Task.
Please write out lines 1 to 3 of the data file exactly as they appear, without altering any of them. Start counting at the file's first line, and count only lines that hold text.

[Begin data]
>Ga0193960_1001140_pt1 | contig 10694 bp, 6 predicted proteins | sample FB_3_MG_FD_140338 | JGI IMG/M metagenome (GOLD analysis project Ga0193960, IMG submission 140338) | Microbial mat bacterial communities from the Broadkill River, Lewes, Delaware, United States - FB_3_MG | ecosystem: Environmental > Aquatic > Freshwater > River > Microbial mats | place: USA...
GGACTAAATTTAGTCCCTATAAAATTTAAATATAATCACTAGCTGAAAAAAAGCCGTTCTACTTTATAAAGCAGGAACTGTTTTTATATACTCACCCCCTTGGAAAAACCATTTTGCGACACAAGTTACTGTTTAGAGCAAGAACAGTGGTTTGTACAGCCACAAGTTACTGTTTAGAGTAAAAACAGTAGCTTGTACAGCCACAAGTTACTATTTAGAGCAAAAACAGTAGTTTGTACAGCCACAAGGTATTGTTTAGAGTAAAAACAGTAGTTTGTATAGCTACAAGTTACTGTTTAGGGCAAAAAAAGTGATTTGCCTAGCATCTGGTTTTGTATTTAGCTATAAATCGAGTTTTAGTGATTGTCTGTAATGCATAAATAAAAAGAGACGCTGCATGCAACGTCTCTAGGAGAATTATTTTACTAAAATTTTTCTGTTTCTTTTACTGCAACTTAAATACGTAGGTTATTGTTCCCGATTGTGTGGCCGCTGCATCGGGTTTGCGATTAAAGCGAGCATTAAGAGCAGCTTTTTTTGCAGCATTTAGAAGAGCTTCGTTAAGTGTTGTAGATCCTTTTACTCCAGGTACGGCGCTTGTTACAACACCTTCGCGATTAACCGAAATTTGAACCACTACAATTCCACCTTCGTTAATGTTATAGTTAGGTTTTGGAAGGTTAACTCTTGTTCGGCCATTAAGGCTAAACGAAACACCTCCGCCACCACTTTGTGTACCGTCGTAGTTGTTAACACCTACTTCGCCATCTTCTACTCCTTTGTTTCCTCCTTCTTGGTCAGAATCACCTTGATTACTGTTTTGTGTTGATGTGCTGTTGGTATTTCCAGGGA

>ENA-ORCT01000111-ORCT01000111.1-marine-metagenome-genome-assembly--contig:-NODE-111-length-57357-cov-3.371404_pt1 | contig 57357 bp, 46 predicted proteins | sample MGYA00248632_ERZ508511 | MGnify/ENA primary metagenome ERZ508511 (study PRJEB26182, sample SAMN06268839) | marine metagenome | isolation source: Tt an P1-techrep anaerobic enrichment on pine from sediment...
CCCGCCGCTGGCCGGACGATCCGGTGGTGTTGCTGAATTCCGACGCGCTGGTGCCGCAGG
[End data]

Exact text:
>Ga0193960_1001140_pt1 | contig 10694 bp, 6 predicted proteins | sample FB_3_MG_FD_140338 | JGI IMG/M metagenome (GOLD analysis project Ga0193960, IMG submission 140338) | Microbial mat bacterial communities from the Broadkill River, Lewes, Delaware, United States - FB_3_MG | ecosystem: Environmental > Aquatic > Freshwater > River > Microbial mats | place: USA...
GGACTAAATTTAGTCCCTATAAAATTTAAATATAATCACTAGCTGAAAAAAAGCCGTTCTACTTTATAAAGCAGGAACTGTTTTTATATACTCACCCCCTTGGAAAAACCATTTTGCGACACAAGTTACTGTTTAGAGCAAGAACAGTGGTTTGTACAGCCACAAGTTACTGTTTAGAGTAAAAACAGTAGCTTGTACAGCCACAAGTTACTATTTAGAGCAAAAACAGTAGTTTGTACAGCCACAAGGTATTGTTTAGAGTAAAAACAGTAGTTTGTATAGCTACAAGTTACTGTTTAGGGCAAAAAAAGTGATTTGCCTAGCATCTGGTTTTGTATTTAGCTATAAATCGAGTTTTAGTGATTGTCTGTAATGCATAAATAAAAAGAGACGCTGCATGCAACGTCTCTAGGAGAATTATTTTACTAAAATTTTTCTGTTTCTTTTACTGCAACTTAAATACGTAGGTTATTGTTCCCGATTGTGTGGCCGCTGCATCGGGTTTGCGATTAAAGCGAGCATTAAGAGCAGCTTTTTTTGCAGCATTTAGAAGAGCTTCGTTAAGTGTTGTAGATCCTTTTACTCCAGGTACGGCGCTTGTTACAACACCTTCGCGATTAACCGAAATTTGAACCACTACAATTCCACCTTCGTTAATGTTATAGTTAGGTTTTGGAAGGTTAACTCTTGTTCGGCCATTAAGGCTAAACGAAACACCTCCGCCACCACTTTGTGTACCGTCGTAGTTGTTAACACCTACTTCGCCATCTTCTACTCCTTTGTTTCCTCCTTCTTGGTCAGAATCACCTTGATTACTGTTTTGTGTTGATGTGCTGTTGGTATTTCCAGGGA

>ENA-ORCT01000111-ORCT01000111.1-marine-metagenome-genome-assembly--contig:-NODE-111-length-57357-cov-3.371404_pt1 | contig 57357 bp, 46 predicted proteins | sample MGYA00248632_ERZ508511 | MGnify/ENA primary metagenome ERZ508511 (study PRJEB26182, sample SAMN06268839) | marine metagenome | isolation source: Tt an P1-techrep anaerobic enrichment on pine from sediment...